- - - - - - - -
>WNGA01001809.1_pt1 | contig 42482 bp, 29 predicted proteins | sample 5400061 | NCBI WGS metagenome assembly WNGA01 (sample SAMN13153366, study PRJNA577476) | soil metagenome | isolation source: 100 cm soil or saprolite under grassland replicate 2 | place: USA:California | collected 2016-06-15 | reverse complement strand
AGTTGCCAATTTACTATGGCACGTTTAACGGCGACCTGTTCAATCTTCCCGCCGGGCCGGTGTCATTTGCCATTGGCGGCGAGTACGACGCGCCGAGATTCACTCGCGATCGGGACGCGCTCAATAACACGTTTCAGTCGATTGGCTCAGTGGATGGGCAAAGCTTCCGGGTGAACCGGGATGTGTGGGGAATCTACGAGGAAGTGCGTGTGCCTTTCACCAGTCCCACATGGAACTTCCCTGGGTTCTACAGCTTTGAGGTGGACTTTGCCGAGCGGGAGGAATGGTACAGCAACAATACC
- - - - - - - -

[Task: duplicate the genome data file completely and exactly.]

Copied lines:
>WNGA01001809.1_pt1 | contig 42482 bp, 29 predicted proteins | sample 5400061 | NCBI WGS metagenome assembly WNGA01 (sample SAMN13153366, study PRJNA577476) | soil metagenome | isolation source: 100 cm soil or saprolite under grassland replicate 2 | place: USA:California | collected 2016-06-15 | reverse complement strand
AGTTGCCAATTTACTATGGCACGTTTAACGGCGACCTGTTCAATCTTCCCGCCGGGCCGGTGTCATTTGCCATTGGCGGCGAGTACGACGCGCCGAGATTCACTCGCGATCGGGACGCGCTCAATAACACGTTTCAGTCGATTGGCTCAGTGGATGGGCAAAGCTTCCGGGTGAACCGGGATGTGTGGGGAATCTACGAGGAAGTGCGTGTGCCTTTCACCAGTCCCACATGGAACTTCCCTGGGTTCTACAGCTTTGAGGTGGACTTTGCCGAGCGGGAGGAATGGTACAGCAACAATACC